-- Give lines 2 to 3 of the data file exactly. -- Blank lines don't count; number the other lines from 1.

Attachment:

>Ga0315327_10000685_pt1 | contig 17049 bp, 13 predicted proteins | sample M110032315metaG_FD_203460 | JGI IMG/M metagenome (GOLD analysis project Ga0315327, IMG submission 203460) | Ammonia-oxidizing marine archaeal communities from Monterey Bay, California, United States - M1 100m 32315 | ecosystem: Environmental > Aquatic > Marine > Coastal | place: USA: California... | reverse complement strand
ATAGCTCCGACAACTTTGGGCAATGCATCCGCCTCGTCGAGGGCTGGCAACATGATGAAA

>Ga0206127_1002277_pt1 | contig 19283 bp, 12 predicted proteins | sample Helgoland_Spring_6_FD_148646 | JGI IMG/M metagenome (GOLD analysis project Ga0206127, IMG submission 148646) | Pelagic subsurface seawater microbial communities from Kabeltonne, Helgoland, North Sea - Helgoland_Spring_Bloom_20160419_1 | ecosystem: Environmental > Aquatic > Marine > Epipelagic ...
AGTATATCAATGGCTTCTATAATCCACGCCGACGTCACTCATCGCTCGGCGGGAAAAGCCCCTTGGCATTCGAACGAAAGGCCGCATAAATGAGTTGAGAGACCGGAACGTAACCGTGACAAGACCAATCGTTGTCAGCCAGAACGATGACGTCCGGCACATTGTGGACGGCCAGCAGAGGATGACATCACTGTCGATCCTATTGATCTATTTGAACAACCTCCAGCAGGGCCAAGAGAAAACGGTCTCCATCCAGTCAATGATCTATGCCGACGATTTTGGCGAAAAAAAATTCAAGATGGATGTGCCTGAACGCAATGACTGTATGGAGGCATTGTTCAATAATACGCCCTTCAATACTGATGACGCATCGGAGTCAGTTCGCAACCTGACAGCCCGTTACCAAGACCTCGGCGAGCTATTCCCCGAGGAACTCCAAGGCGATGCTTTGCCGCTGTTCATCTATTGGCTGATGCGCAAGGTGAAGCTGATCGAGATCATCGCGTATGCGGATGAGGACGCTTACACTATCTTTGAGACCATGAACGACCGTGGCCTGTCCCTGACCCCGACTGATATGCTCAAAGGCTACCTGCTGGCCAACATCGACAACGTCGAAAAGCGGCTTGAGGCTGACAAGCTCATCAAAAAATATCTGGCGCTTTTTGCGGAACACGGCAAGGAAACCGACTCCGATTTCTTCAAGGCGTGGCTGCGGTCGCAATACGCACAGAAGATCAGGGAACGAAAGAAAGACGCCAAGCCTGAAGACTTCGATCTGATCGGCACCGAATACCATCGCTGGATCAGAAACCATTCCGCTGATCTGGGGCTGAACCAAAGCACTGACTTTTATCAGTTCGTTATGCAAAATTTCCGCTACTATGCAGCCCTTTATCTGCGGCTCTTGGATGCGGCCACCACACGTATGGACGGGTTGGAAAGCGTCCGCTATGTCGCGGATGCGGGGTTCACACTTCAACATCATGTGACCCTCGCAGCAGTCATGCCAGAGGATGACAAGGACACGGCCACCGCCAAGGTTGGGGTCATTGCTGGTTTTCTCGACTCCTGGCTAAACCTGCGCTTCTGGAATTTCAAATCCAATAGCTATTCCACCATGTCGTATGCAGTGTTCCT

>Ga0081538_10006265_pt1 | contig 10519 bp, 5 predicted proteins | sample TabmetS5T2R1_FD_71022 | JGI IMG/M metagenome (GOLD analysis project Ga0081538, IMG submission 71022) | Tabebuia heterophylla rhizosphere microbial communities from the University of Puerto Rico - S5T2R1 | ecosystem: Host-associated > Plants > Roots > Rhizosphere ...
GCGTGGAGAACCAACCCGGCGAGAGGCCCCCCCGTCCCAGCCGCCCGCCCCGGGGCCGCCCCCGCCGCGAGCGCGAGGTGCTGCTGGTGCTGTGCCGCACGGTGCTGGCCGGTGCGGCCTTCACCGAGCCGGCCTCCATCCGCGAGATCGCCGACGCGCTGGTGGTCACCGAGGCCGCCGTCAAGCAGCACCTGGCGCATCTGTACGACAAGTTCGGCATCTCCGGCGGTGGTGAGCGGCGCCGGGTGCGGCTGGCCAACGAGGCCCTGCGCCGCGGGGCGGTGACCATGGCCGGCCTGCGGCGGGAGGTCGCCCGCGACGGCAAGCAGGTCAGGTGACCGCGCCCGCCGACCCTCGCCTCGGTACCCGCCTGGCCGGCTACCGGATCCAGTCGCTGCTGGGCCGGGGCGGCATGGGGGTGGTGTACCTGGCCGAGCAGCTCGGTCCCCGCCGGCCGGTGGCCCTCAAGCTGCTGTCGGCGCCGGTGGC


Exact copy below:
ATAGCTCCGACAACTTTGGGCAATGCATCCGCCTCGTCGAGGGCTGGCAACATGATGAAA

>Ga0206127_1002277_pt1 | contig 19283 bp, 12 predicted proteins | sample Helgoland_Spring_6_FD_148646 | JGI IMG/M metagenome (GOLD analysis project Ga0206127, IMG submission 148646) | Pelagic subsurface seawater microbial communities from Kabeltonne, Helgoland, North Sea - Helgoland_Spring_Bloom_20160419_1 | ecosystem: Environmental > Aquatic > Marine > Epipelagic ...